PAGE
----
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Recently I`ve been revising my knowledge about the verb could. I know that could is used as the past form of can to describe a general ability in the past. E.g.

I could work 10 hours a day when I was younger.

For specific situations in the past "to be able to" is preffered, though. E.g.

I was able to get out of the car before it exploded.

Yet, there is another aspect of the modal verb could that got me puzzled, and that is could as the verb used to express permission in the past. I know it is fine to use the expression "to be allowed to" in that context. E.g.

Children were allowed to use calculators during the test.

My question is: Can I use could for expressing both: a general past permission and a specific past permission? For example:

(general permission)

Children could use their mobile phones only during breaks, not during lessons.

(specific permission)

Even though I was on the train, I could smoke.

  • Yup! Both of those sentences make sense! – Adam Martin Mar 15 '16 at 22:38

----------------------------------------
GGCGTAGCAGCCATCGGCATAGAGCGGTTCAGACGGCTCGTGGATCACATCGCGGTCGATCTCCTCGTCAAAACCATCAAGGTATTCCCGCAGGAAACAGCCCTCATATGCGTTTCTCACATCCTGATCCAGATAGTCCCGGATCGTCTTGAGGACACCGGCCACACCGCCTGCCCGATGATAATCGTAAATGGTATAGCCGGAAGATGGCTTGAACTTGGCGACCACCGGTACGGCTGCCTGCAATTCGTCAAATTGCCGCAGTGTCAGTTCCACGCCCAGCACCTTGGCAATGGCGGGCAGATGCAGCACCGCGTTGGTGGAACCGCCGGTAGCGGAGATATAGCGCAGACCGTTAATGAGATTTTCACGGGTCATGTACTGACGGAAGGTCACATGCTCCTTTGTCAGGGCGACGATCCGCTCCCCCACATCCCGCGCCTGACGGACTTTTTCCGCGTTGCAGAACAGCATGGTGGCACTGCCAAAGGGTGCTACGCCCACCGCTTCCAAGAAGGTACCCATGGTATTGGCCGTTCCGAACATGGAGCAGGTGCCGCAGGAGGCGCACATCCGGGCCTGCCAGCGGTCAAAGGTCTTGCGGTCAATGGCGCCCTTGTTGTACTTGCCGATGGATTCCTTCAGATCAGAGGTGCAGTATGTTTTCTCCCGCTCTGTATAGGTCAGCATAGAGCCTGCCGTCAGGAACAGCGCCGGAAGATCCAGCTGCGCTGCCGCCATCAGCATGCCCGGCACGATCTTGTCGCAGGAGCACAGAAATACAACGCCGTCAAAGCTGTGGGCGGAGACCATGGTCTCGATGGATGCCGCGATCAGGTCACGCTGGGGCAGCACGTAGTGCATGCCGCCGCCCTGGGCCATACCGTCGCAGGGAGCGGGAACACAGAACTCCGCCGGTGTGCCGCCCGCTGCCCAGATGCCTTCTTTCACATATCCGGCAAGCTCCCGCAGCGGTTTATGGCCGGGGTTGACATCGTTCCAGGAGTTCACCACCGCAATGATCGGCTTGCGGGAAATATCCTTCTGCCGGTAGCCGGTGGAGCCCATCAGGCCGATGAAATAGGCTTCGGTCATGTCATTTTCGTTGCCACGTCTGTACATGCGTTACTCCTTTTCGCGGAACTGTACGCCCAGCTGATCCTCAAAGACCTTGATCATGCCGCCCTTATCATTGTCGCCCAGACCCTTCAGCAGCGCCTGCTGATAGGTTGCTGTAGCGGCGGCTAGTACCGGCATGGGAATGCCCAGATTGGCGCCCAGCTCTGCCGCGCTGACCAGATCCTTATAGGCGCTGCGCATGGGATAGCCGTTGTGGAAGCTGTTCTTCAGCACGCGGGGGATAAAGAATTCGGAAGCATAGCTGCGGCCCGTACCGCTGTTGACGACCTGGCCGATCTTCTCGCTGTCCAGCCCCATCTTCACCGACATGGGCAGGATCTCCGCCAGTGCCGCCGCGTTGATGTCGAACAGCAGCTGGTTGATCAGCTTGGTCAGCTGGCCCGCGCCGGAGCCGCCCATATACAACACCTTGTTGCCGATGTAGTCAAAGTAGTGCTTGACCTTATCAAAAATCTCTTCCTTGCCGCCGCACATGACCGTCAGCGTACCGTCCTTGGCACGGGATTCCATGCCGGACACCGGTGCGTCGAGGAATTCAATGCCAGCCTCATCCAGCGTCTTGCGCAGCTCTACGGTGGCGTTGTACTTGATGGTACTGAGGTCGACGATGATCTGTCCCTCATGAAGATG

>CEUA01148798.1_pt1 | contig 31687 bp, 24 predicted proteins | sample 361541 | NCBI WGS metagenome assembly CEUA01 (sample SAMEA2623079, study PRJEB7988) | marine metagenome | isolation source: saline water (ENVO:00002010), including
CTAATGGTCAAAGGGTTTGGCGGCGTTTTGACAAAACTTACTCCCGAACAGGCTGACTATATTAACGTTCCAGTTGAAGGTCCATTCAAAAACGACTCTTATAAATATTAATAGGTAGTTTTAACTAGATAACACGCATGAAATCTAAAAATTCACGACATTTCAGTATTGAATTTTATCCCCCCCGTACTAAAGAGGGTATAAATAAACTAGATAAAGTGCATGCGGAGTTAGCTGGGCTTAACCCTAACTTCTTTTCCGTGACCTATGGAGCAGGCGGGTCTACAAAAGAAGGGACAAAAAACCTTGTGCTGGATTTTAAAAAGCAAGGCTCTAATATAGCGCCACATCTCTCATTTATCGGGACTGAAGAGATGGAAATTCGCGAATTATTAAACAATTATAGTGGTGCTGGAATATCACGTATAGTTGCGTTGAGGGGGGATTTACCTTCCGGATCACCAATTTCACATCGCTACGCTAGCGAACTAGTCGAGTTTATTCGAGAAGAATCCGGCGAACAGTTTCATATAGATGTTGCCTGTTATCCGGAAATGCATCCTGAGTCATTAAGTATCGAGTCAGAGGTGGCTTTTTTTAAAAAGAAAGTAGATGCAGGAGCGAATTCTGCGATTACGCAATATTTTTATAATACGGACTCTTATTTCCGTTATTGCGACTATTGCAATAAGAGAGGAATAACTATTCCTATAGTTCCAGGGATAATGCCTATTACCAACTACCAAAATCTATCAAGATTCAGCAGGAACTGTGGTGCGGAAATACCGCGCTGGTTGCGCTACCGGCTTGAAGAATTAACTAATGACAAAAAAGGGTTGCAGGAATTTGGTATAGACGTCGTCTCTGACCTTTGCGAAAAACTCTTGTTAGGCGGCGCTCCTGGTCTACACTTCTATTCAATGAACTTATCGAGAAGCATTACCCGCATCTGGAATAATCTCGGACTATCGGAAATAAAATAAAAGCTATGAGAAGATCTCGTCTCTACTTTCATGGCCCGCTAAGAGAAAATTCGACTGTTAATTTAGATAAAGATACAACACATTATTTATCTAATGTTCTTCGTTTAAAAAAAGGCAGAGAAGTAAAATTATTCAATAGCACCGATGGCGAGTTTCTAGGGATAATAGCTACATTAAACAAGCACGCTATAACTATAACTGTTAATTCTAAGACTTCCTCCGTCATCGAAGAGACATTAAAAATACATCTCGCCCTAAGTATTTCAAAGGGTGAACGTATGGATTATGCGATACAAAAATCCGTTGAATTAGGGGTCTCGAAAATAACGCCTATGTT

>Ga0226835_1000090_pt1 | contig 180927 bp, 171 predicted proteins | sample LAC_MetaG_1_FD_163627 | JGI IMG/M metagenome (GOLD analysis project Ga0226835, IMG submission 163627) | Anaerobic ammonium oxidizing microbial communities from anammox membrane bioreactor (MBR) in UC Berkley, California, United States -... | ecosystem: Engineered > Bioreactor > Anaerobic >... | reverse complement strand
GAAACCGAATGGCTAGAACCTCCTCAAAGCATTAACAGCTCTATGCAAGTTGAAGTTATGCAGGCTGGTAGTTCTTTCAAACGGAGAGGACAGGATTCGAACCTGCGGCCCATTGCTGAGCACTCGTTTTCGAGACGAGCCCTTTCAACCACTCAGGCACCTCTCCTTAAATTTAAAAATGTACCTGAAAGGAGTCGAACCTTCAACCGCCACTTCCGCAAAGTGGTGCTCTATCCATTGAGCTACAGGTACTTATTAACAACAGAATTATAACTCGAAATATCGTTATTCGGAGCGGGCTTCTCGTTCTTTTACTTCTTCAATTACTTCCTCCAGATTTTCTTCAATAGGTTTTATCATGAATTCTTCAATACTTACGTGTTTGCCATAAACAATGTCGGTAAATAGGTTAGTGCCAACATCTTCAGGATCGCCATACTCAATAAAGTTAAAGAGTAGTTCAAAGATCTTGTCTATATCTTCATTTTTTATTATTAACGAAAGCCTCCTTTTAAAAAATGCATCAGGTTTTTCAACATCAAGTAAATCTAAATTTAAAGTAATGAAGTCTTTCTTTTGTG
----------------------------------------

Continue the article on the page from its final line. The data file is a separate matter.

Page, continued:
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    "Even though I was on the train, I could smoke" -- This has a taste of being more about having the ability to smoke than permission. – user31501 Mar 15 '16 at 23:14
  • @BaileyS Why is that? And what phrase/verb/expression would you use instead? – IGO Mar 16 '16 at 13:36
  • @BaileyS I disagree at least for colloquial English. the can vs may distinction (ability vs permission) is less rigid in informal forms of English. But yes, in formal/traditional English, "I could smoke" is ability and "I might smoke" could be permission. It's easy to see how those get blended – eques Nov 11 '16 at 13:18
  • "I was able to get out of the car before it exploded." With this sentence, using "was able to" specifically emphasizes not only that the speaker had the ability to get out of the car, but that they did. "I could get out of the car before it exploded" only really implies the ability existed, but less so that they actually did. – eques Nov 11 '16 at 13:20
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Yes, could can indicate both ability and permission, just like can can.

He could leave the room

could indicate either past ability or permission, and it would take context to determine which.

All your example sentences are correct.

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